Anticipating “extreme danger conditions” throughout the Commonwealth, Governor Deval Patrick declared a State of Emergency just after noon on Friday, and banned all vehicles from the roads starting at 4 p.m.
As winter storm Nemo begins to descend upon Massachusetts, Patrick said safe travel on the streets would be “nearly impossible,” and signed an executive order to keep drivers off the roadways during the duration of the storm.
“The travel ban applies statewide and bans all motor vehicle traffic starting at four, until the ban is lifted,” according to state officials.
The ban allows only public safety workers and public works vehicles critical to government functions to be on the roads.
A penalty for up to one-year in prison and a hefty fine could be handed out if the ban is violated.
“The point is not to figure out how to come down hard on people; it’s to emphasize that non-essential travel on the roads cease,” said Patrick. “We have to have as many people off the roads as possible.”
The state will not be collecting any tolls on roads starting at 2 p.m. so workers can get home safely.
Patrick has never had to sign one of these orders in the past, he said, during a press conference with reporters on Friday afternoon.
Other modes of transportion were also being brought to a halt on Friday. The MBTA announced that all service would be suspended starting at 3:30 p.m.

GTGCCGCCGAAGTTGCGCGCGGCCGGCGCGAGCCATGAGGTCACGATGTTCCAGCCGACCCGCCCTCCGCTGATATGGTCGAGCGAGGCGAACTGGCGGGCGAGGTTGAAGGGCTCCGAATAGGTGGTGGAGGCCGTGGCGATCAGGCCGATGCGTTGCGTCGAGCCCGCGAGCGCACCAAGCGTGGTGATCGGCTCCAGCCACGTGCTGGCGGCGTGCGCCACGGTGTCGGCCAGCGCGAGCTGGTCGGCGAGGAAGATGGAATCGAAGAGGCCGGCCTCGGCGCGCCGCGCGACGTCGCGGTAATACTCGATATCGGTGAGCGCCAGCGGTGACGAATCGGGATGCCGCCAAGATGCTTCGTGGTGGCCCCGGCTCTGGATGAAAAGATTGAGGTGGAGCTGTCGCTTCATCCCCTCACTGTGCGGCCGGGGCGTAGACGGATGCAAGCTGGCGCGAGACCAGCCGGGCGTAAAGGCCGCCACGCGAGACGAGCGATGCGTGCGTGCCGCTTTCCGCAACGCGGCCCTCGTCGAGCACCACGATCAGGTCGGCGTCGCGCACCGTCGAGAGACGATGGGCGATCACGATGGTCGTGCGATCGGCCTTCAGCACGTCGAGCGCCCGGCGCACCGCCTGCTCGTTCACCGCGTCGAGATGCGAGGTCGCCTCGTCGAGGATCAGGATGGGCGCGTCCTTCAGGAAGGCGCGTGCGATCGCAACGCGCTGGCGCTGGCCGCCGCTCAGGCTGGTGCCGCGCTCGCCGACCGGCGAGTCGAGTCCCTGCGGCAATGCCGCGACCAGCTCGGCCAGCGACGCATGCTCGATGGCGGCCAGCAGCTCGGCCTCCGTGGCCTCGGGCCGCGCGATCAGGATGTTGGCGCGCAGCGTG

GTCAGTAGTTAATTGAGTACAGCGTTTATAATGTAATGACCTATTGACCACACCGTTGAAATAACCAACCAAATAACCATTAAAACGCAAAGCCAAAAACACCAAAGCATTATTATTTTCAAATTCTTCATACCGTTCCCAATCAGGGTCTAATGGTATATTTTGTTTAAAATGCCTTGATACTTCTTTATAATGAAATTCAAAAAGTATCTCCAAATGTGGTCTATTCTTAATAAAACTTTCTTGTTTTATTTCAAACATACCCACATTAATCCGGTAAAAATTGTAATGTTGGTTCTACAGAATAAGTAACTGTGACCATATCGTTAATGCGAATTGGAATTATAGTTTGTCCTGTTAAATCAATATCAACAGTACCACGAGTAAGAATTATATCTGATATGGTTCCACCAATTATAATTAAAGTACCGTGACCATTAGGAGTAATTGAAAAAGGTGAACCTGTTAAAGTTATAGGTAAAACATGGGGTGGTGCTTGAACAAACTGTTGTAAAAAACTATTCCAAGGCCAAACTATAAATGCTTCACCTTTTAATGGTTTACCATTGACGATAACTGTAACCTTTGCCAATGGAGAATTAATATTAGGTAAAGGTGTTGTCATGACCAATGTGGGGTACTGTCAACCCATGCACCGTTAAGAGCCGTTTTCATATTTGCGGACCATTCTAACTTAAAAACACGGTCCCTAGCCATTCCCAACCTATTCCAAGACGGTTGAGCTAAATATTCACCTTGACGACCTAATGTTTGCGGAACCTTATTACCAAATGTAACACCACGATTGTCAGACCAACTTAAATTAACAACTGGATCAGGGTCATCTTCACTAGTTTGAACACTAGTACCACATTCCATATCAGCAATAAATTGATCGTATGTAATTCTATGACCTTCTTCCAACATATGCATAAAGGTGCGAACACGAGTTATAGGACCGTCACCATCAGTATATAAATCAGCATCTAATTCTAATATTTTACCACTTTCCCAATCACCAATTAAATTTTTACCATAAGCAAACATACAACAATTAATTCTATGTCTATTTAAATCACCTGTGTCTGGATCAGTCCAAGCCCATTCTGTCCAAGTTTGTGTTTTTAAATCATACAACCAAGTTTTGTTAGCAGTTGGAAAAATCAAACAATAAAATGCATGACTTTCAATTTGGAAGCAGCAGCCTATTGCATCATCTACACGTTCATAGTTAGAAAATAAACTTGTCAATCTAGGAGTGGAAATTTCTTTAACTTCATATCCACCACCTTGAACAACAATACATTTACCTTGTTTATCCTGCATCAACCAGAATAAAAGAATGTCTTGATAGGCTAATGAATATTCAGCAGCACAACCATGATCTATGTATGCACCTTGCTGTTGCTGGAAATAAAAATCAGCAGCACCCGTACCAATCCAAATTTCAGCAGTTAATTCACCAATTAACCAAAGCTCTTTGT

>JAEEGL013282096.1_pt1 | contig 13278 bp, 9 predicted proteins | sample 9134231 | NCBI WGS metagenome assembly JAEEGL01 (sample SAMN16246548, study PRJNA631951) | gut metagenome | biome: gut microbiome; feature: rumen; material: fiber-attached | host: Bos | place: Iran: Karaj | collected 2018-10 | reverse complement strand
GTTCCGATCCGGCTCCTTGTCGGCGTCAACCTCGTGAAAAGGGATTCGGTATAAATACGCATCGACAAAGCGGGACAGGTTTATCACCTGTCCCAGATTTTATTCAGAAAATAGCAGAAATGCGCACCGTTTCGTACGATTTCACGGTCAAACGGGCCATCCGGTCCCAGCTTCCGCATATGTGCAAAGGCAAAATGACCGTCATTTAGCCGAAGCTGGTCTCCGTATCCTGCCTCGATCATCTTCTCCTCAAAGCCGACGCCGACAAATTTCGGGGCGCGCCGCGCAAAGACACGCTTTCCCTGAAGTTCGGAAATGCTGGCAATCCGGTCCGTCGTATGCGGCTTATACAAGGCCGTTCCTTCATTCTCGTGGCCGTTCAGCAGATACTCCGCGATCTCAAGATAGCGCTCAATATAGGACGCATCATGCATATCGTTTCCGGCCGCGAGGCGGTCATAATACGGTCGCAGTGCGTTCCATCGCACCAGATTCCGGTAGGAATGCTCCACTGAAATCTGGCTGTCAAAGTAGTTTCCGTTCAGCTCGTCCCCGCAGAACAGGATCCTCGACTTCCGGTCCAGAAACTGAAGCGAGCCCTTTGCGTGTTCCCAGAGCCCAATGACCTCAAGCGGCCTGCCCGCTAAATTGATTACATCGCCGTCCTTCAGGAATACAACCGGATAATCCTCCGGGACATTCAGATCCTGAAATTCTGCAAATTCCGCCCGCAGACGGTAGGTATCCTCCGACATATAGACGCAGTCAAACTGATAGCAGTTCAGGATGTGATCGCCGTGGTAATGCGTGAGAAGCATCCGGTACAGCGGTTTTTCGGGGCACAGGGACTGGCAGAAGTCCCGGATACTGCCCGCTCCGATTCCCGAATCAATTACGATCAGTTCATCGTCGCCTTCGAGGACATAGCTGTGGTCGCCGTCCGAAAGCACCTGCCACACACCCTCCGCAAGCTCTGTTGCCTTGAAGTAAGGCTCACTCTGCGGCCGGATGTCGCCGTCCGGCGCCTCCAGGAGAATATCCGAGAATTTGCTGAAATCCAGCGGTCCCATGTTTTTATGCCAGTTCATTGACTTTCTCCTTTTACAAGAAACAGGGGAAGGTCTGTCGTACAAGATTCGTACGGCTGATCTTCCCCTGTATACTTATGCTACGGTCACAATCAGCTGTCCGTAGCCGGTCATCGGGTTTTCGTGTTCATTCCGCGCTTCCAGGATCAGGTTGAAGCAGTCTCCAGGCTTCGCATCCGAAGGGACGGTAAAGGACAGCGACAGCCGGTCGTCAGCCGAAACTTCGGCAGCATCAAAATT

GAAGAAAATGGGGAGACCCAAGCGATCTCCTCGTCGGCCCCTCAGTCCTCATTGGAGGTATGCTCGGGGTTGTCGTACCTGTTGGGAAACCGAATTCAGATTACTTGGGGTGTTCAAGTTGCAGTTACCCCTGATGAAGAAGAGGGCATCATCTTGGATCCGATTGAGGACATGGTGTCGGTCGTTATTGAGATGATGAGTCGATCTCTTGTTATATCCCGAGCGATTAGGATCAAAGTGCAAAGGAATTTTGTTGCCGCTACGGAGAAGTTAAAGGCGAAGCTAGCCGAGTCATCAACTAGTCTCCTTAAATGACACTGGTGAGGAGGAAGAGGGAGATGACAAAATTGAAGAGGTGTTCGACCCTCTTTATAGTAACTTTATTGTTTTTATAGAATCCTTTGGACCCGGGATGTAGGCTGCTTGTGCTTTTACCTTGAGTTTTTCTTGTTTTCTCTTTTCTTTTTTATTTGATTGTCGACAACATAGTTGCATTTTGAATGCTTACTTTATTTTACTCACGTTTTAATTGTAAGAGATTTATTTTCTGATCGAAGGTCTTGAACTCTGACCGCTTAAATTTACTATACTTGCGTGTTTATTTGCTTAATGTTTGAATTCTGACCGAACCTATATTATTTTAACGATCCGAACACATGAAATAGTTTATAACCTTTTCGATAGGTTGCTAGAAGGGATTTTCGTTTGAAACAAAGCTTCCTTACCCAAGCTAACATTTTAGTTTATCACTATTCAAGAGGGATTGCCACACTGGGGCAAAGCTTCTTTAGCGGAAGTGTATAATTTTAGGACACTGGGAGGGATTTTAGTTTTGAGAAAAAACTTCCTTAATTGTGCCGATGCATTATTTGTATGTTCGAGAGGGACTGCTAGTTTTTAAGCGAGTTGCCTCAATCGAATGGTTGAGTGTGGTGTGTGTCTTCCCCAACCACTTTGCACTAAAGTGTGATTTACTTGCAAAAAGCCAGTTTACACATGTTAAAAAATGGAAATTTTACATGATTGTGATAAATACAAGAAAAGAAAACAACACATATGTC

The last time the T stopped operations was during Superstorm Sandy.
With expectations of up to three feet of snow from the blizzard, Patrick said people should prepare to be shut in at home for the next 24 to 48 hours.
Winds could reach up to 55 miles-per-hour, and snow drifts could reach up to five feet.
According to the National Weather Service, a blizzard warning is in effect until 1 p.m. on Saturday.
During heavy snow bands, Nemo will be piling two to three inches of white powder per hour on the state, making for “extreme danger conditions.”
More than 1000 National Guards have been deployed already, and that number will hit 5000 over the course of the weekend, Patrick said.
“There will be great temptation to play in the snow [following the storm] and so forth, and I totally understand, but please, please exercise caution and use common sense,” Patrick said.
Patrick said storm recovery will be slow and people should prepare for that. Some of the precautions he advised were to monitor the progress of Nemo, and keep up with weather reports.
“There are hazards underneath this winter wonderland,” he said.
Additional briefings will be held as the storm develops over the next few days.